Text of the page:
Situated in Washington County, along the Brazos river sits “The Birthplace of Texas”. It was founded while Texas was still a part of Mexico. The settlement was the site of the Convention of 1836 and the signing of the Texas Declaration of Independence from Mexico. The name, “Washington on the Brazos” was used to distinguish this small Texas settlement from the “Washington on the Potomac”.
In 1836, Washington on the Brazos became the meeting place of Texas delegates, who formally announced the separation of the state from Mexico. These same delegates drafted a new constitution for the Republic of Texas and organized an interim government until an official government could be elected.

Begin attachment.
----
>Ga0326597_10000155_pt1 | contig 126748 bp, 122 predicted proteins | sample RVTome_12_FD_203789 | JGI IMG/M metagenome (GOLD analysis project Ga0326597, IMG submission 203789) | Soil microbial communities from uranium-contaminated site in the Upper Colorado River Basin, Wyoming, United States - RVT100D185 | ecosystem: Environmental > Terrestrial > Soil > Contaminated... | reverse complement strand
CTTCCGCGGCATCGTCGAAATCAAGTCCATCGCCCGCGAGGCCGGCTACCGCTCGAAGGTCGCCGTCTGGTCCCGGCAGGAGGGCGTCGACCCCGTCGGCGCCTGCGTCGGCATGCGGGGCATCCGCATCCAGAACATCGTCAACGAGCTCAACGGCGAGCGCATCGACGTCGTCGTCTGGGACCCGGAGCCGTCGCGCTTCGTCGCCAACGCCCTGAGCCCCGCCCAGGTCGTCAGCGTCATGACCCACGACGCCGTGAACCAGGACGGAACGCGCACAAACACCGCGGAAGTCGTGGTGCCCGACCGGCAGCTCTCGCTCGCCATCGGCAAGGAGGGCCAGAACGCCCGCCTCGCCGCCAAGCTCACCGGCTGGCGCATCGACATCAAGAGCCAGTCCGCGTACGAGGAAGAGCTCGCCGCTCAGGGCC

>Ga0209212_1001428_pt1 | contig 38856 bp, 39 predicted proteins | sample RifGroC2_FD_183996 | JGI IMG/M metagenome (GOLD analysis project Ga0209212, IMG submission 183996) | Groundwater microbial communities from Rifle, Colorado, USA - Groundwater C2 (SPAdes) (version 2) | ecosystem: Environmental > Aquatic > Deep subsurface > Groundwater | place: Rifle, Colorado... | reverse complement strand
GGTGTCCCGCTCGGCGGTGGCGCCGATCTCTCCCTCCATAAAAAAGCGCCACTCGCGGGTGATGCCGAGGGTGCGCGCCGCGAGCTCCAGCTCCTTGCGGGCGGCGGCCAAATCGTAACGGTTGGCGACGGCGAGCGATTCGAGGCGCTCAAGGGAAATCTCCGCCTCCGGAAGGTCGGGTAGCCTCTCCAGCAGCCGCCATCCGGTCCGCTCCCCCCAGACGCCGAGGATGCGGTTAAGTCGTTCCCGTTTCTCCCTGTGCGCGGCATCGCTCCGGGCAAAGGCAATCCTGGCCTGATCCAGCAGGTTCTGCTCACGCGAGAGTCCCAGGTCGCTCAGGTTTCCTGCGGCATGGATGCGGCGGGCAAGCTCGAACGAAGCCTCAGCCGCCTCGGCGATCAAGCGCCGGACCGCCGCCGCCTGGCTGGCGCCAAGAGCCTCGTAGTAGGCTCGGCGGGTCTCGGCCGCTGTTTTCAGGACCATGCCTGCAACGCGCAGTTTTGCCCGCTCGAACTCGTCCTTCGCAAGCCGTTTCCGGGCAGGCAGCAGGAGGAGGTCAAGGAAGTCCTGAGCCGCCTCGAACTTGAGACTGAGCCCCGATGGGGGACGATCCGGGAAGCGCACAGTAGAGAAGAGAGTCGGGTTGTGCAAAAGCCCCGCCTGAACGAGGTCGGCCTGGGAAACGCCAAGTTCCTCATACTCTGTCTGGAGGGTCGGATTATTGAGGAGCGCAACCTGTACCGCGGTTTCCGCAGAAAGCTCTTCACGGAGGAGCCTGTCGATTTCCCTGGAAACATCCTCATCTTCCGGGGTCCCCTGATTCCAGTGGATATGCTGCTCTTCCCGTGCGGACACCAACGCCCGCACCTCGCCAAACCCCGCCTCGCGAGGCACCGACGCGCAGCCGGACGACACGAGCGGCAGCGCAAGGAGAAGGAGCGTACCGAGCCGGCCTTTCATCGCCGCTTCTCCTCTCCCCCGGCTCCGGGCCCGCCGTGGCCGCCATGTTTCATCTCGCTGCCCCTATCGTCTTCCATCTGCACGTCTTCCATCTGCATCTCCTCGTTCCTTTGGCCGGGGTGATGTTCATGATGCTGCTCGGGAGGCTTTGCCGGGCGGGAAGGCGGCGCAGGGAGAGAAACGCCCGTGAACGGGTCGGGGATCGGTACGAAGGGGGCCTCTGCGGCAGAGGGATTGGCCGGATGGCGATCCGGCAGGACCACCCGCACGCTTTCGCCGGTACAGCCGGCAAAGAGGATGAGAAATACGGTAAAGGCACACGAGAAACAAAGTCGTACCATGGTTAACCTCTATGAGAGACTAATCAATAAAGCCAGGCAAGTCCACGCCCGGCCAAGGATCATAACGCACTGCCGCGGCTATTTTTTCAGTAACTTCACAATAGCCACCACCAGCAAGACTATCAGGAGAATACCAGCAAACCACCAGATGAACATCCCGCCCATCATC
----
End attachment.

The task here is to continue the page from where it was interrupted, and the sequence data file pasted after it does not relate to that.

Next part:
On March 2, 1836, Texas declared its independence from Mexico and on March 16, adopted the new Constitution of the Republic of Texas. The next day, everyone within the settlement fled because of the advancement of the Mexican army, but returned after the Mexicans were defeated at the Battle of San Jacinto on April 21. Despite the lobby efforts of the town’s people, Washington on the Brazos was passed over as the State Capitol in favor of Austin. It did, however, become the county seat of Washington County until being bypassed by the railroad in favor of Brenham.
In 1916, the State of Texas purchased 50 acres of the old town site and erected a replica of the building where the delegates met. Located between Brenham and Navasota off State Highway 105, the site is now known as Washington-on-the-Brazos State Historic Site and consists of 293 acres. The site features three main attractions, Independence Hall, Barrington Living History Farm and the Star of the Republic Museum, not to mention the nature walk near the Brazos River, where, during the spring, you can see many of the native Texas vegetation and wildlife.